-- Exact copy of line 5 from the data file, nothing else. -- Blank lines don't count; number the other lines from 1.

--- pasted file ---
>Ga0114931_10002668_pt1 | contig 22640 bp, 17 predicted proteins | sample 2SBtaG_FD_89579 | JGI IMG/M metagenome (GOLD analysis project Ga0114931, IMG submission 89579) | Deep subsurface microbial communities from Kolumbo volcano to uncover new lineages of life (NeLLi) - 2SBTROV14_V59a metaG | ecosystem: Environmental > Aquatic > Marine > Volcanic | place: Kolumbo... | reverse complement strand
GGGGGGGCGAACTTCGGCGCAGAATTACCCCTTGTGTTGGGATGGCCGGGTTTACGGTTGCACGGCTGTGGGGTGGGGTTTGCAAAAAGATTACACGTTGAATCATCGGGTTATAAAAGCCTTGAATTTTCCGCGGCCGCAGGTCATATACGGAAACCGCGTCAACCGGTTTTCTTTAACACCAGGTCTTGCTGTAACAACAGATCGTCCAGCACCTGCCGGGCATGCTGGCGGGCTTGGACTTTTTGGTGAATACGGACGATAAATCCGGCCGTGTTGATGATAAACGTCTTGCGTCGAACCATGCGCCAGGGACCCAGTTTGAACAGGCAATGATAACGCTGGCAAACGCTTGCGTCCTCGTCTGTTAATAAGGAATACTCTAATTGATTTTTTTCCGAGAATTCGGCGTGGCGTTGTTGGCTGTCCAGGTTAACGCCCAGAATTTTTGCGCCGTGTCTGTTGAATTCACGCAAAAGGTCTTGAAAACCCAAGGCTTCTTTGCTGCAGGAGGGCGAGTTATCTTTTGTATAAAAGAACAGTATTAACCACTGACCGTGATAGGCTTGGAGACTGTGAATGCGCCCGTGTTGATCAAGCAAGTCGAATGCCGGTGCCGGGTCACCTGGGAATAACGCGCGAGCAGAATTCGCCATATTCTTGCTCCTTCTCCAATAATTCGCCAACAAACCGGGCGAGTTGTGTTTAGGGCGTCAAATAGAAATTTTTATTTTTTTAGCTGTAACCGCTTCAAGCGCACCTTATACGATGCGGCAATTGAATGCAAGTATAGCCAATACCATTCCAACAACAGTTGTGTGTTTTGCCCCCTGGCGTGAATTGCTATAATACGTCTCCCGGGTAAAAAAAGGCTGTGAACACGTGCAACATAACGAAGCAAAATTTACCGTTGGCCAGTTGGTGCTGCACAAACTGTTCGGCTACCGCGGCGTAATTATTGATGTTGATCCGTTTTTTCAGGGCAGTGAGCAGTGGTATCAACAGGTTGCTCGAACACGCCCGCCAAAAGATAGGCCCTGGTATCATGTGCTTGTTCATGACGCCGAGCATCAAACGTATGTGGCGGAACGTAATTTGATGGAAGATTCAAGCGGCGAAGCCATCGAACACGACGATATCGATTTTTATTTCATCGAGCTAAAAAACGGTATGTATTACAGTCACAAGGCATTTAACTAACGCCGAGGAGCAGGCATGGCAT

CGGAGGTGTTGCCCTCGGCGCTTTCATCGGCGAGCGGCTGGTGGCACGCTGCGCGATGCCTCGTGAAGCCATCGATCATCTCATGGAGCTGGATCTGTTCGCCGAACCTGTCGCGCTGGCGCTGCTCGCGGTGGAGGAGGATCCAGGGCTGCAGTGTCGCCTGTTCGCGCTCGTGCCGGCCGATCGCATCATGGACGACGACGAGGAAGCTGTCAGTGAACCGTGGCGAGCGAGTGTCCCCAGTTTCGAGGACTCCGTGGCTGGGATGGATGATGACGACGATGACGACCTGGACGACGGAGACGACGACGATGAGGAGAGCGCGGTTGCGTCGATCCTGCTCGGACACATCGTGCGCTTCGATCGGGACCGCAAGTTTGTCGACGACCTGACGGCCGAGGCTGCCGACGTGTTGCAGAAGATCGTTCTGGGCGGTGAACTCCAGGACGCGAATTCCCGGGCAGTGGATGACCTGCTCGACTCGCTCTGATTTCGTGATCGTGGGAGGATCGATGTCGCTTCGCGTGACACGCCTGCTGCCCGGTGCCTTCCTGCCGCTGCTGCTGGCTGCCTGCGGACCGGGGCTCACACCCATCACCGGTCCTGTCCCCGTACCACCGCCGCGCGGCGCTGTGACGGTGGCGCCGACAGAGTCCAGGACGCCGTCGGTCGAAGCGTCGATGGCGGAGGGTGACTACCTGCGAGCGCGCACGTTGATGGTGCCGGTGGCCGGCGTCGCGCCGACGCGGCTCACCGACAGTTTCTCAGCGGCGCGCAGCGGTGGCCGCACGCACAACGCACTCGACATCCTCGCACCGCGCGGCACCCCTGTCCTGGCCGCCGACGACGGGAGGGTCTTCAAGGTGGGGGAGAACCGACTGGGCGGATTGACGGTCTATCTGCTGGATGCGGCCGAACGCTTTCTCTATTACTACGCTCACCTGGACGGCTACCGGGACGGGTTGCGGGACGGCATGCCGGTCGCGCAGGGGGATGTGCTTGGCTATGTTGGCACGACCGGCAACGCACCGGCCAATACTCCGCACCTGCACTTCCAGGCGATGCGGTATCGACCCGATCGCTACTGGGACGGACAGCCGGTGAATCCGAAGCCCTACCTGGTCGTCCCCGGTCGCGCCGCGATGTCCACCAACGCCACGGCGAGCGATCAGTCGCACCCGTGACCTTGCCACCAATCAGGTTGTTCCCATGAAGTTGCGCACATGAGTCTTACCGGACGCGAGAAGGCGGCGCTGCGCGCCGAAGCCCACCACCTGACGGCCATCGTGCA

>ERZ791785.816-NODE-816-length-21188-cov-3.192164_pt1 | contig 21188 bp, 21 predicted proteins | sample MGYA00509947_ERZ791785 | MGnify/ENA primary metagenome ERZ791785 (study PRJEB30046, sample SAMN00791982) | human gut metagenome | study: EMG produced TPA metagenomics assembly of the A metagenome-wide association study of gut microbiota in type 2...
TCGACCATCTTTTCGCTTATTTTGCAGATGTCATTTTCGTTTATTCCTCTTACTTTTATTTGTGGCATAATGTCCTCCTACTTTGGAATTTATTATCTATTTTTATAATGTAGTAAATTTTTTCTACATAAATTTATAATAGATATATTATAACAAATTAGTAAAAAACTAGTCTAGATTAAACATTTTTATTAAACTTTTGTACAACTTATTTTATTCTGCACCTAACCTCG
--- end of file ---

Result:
TCGACCATCTTTTCGCTTATTTTGCAGATGTCATTTTCGTTTATTCCTCTTACTTTTATTTGTGGCATAATGTCCTCCTACTTTGGAATTTATTATCTATTTTTATAATGTAGTAAATTTTTTCTACATAAATTTATAATAGATATATTATAACAAATTAGTAAAAAACTAGTCTAGATTAAACATTTTTATTAAACTTTTGTACAACTTATTTTATTCTGCACCTAACCTCG